[My apologies for this long post, but this is the one paper not yet provided to us online or via the CD we received at Rego. I had to take these rough notes during his presentation. I thought it was pretty relevant to us as we approach ECM implementation.]
04 February 2008
After looking over their digitisation facilities, I had a look at the Victorians on Vacation temporary exhibition. It is an interesting exhibition with some very evocative images, but I found their online audio guide to be a good model for us. There is clear signage about it as you enter the exhibition and I asked the staff about their free to hire MP3 players. They are iPod Nanos (about $199 each I think) and visitors can borrow them for a photo ID. They've had only one stolen and for that one no photo ID was left - just stolen credit cards. They're pretty well used, especially on the weekends, but they only had a few to lend out. They say the use of the guides varies depending on the exhibition content, but they are expecting them to be popular for their next exhibition, The Medieval Imagination, opening in late March.
The people who visited us to look at our digitisation facilities last week returned the favour and showed me theirs this week. They have three (yes 3!) Bookeye scanners. They are not perfect for everything, but I think they are needed for many bound formats. The SLV are just scanning in grey scale for access at this stage and have not bothered with OCR for printed text.
Above you can also see an image of their map scanner with decent layout tables each side of it.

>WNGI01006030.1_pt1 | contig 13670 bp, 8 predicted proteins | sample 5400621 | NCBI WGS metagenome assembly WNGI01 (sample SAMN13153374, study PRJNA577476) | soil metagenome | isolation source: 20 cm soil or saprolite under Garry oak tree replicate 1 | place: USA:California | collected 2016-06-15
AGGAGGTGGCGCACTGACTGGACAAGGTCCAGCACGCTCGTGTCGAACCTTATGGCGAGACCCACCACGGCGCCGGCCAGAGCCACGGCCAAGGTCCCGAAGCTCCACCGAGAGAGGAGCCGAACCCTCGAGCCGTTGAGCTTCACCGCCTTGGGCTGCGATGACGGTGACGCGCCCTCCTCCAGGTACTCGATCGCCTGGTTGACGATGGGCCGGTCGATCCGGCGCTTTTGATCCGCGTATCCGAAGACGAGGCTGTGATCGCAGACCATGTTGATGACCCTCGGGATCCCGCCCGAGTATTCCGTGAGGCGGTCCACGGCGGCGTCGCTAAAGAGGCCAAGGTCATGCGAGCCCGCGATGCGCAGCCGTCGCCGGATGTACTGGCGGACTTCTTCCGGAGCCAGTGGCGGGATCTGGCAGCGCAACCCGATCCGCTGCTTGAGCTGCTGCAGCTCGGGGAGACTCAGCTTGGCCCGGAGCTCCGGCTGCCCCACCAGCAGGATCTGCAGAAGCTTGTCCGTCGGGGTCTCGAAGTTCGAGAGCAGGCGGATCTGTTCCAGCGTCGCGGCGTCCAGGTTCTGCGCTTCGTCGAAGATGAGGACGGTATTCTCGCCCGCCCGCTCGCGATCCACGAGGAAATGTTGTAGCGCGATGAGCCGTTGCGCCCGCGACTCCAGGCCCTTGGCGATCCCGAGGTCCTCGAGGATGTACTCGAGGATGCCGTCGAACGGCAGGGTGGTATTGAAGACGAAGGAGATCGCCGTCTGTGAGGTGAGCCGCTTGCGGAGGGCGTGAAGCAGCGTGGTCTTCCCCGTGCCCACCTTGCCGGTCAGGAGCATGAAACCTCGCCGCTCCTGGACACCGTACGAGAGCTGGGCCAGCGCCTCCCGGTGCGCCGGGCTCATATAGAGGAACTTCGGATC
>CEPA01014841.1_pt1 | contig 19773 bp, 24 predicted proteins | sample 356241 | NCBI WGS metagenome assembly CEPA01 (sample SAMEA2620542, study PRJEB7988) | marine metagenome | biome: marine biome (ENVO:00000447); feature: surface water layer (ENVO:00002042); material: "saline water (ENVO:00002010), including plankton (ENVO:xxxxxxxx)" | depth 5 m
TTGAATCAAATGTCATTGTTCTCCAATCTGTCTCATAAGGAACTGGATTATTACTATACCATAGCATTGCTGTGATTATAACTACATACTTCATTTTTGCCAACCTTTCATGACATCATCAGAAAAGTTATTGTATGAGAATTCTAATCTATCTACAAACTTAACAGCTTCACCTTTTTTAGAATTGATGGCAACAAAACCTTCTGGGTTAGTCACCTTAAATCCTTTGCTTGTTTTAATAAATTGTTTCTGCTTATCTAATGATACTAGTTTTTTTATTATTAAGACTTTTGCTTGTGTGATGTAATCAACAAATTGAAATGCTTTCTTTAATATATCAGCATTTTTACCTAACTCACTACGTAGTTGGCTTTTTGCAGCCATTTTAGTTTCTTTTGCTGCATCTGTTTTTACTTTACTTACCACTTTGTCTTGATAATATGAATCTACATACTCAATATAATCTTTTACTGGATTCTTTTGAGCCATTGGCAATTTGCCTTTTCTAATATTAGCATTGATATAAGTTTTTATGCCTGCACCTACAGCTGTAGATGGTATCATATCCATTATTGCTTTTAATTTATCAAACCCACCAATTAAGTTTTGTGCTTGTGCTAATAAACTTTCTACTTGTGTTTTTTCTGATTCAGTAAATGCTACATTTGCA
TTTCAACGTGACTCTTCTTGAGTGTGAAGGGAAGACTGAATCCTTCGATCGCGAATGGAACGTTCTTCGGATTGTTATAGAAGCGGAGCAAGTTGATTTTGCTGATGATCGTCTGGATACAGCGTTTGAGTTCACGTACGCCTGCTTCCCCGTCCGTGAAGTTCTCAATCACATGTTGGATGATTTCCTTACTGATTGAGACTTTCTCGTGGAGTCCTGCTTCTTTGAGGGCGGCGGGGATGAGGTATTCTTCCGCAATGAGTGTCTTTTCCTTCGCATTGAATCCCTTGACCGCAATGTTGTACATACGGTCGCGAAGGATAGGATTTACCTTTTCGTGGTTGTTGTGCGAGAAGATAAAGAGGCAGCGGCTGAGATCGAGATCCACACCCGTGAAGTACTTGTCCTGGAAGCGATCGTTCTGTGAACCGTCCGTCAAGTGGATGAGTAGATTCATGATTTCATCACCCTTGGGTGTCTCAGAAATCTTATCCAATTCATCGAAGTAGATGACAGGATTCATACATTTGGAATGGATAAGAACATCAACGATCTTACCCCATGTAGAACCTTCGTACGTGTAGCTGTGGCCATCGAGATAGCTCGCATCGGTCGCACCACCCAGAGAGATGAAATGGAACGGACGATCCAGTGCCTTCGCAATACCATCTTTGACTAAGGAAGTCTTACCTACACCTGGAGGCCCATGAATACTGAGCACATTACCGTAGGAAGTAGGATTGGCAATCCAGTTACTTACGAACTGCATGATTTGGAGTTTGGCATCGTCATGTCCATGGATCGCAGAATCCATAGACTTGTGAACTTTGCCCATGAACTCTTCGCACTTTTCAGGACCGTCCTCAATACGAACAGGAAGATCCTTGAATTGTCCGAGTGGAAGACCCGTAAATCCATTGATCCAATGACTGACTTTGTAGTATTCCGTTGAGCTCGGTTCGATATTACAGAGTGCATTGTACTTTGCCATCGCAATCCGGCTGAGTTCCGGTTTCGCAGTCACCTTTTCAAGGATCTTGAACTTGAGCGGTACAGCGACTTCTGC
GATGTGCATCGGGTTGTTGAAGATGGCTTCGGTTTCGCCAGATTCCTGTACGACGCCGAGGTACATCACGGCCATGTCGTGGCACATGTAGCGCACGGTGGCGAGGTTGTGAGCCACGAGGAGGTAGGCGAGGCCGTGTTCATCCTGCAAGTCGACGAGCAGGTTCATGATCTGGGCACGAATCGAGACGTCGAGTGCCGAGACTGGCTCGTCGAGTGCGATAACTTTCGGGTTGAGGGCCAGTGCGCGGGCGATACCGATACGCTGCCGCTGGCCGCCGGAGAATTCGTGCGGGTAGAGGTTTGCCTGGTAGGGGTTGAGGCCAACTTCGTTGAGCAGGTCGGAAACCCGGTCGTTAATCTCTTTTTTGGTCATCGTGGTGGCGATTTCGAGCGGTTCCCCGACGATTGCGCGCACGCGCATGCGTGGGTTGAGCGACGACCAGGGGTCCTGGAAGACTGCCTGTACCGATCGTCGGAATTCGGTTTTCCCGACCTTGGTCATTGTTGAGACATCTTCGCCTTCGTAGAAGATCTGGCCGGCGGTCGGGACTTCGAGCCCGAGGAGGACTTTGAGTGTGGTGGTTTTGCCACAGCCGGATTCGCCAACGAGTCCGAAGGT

The last image is a light box that they fashioned themselves for their own glass plate negative program.
I went to the NGV, but didn't have the time to see everything, so just looked in a couple of exhibitions and galleries. I like the way they clearly notify visitors of all talks being done during the life of an exhibition (including who is giving them), on the walls as you enter. I think we should do this with all of our special exhibitions.
Role Play was small enough to view with limited time and there were a couple of great photos that interested me.
It was pretty uneventful, even a bit dull, but less dull in NSW where they were doing roadworks every 10 km. And for those who haven't done this trip in a while, the new Albury bypass is now open, so you just breeze through the border towns at 110 km/h. This was later to cause the only interesting part of the second half because I missed the usual Caltex petrol station in Albury and there are no big service centres yet on the bypass.
So, I charged on to Melbourne confident that the range remaining indicator which said over 340 km to go in Albury would get me to the outskirts of Melbourne where I knew there was another Caltex. Of course I could have just bought some petrol at another station (but who wants to use money when they have a Caltex card?) and I could also have turned off and gone to a side town or even turned around and crossed the highway for a Caltex on the other side, but really?